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Part of NYC's $25B Hudson Yards Unveiled

Monday, March 18, 2019

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An opening ceremony on Friday (March 15) morning marked the official public debut of New York City’s $25 billion Hudson Yards development, showcasing the eastern half of the project, which includes four office buildings, two residential towers, a cultural center and the artistic pinnacle dubbed the Vessel.

“Today, we are a new neighborhood where the West Side all comes together,” developer Related Companies CEO Stephen Ross said at the ceremony.

“Today, we created a new model for the world to see a neighborhood development that encourages sustainability and resiliency. Today, we created a dynamic hub of creativity and innovation. Today, once again, we showed that New York will always be the greatest city in the world.”

The Debut

The 28-acre site on Manhattan’s West Side is billed as the largest private real estate development in the history of the United States and NYC’s largest development since Rockefeller Center.

The celebration on Friday saw a handful of amenities open to the public, though the buildings vary between already occupied and still under construction.

The project’s Eastern Yard includes four office buildings: the 1.8 million-square-foot, 895-foot-tall 10 Hudson Yards, which opened in 2016; the 1,296-feet-tall 30 Hudson Yards, which will be home to the tallest outdoor observation deck in the Western Hemisphere (about 100 feet higher than the one on the 86th  floor of the Empire State Building) and will open in 2020; the 985-foot-tall 50 Hudson Yards, which will take up a city block when it opens in 2022; and the 1.3 million-square-foot 55 Hudson Yards, located next to the High Line elevated park and completed last year.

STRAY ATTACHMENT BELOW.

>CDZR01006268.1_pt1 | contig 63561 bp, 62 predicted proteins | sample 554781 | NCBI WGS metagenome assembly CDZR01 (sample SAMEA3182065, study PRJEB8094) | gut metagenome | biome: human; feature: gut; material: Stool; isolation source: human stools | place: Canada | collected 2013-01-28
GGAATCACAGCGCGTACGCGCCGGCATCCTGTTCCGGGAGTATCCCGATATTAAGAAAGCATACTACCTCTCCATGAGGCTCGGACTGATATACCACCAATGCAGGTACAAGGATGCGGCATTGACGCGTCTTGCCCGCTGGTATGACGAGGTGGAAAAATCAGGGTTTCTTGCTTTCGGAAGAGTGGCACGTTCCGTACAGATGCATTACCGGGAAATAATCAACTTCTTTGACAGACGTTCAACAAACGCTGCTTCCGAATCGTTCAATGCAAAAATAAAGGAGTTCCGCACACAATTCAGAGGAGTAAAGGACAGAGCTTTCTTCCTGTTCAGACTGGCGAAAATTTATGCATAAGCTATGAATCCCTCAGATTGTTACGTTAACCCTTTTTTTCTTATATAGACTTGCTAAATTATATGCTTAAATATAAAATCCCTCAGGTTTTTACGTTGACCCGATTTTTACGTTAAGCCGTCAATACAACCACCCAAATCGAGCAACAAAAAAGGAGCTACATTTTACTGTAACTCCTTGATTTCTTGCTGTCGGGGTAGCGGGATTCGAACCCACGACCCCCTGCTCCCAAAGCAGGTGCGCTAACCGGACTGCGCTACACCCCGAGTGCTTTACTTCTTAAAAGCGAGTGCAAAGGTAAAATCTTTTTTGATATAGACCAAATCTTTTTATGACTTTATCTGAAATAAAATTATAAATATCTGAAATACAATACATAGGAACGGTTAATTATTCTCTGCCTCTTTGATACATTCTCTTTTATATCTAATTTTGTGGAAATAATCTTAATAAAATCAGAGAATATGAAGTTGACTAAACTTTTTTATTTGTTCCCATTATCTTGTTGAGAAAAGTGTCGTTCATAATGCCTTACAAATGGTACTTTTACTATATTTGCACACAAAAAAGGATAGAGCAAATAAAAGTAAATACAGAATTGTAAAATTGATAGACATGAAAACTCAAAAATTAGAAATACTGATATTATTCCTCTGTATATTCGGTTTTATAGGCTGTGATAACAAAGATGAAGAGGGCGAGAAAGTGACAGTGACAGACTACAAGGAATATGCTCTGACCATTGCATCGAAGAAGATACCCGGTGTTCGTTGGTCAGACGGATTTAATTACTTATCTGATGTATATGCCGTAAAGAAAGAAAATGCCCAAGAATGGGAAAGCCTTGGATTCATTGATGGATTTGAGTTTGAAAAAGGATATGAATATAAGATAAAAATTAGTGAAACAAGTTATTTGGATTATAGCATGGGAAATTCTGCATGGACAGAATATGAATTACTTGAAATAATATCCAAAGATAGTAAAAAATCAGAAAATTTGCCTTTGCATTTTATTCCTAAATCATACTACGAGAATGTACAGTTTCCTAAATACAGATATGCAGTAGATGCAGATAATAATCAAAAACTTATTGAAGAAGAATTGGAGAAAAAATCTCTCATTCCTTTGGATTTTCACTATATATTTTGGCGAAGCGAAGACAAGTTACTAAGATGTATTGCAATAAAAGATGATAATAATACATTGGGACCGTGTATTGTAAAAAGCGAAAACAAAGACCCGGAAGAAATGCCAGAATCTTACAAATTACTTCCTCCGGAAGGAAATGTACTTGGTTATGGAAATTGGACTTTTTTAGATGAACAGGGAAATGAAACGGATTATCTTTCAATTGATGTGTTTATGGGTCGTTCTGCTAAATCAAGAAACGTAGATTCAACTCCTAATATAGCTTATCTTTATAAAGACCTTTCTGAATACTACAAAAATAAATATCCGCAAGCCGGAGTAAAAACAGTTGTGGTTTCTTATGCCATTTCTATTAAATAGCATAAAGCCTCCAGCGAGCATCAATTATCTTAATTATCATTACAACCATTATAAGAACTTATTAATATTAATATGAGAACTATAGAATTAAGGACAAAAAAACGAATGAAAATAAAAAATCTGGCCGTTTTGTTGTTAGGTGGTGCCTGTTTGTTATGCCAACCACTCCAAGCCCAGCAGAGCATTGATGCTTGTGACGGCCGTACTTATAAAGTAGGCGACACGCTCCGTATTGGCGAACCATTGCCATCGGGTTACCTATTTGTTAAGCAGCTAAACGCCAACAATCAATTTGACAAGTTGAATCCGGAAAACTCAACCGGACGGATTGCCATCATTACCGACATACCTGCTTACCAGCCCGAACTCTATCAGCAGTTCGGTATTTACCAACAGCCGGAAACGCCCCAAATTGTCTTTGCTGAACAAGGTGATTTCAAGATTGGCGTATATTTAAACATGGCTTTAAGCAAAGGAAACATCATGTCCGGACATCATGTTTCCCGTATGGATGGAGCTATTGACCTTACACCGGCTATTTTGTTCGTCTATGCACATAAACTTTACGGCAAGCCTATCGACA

The two residential towers are: 15 Hudson Yards, which will offer a mix of affordable and market-rate rentals when it opens this fall, and 35 Hudson Yards, a mixed-use condominium high-rise set to begin sales this week.

The Shed, a 200,000-square-foot cultural center, is set to open in April while the Shops and Restaurants at 20 Hudson Yards and the Thomas Heatherwick-designed interactive, climbable sculpture called the Vessel, were opened Friday as well.

The Vessel

The interactive centerpiece of the project, designed by Thomas Heatherwick, topped out in December 2017 at 150 feet.

"Vessel is one of the most complex pieces of steelwork ever made,” Heatherwick said in a statement. “Over the next few months we’ll focus on installing the final details of the structure, as its paving, balustrades, lighting and cladding come together to complete this different kind of public space.”

Heatherwick says that the studio was fascinated by the visual effect to repeating steps—the Vessel has 2,500 steps, 154 flights, 80 landings and 16 stories, weighing in at 3,200 tons.

The piece was made in Italy by steel fabricator Cimolai and was shipped over in 75 pieces. The framework includes “raw welded and painted steel contrasts with its polished copper-colored steel underside that reflects the surrounding city,” according to the studio.

“We needed to have a centerpiece, we needed to have an attraction, a destination—something where you would say, ‘I’ll meet you at,’” says Jay Cross, president of Related Hudson Yards, which partnered with the Oxford Properties Group to develop the site. “And we thought monumental art is the way to go.”

The Project

The development sits on top of a Long Island Rail Road yard, and Cross has noted that the maneuvering of materials came with some challenges.

“It was a little bit like open heart surgery, swinging steel and really working with the railroad,” he told CBS. “There was a lot of structural gymnastics.”

In addition to logistical challenges, legal battles have arisen out of the man-power-heavy project as well, though Related Cos. and the Building and Construction Trades Council of Greater New York announced just last week that they have struck a deal that should end the slew of media wars and lawsuits.

When complete, the site will include 16 towers total, in addition to The Shed and Vessel. Last week’s grouping amounts to about half of the complex, with the rest slated to be open by 2025.

   

Tagged categories: Commercial Construction; Condominiums/High-Rise Residential; Good Technical Practice; NA; North America; Ongoing projects; Public spaces; Residential Construction

Comment from Martin Rose, (3/18/2019, 8:04 AM)

Because after 25 years of the Americans With Disabilities Act a monument of stairs with an afterthought of an elevator is a Good Thing?


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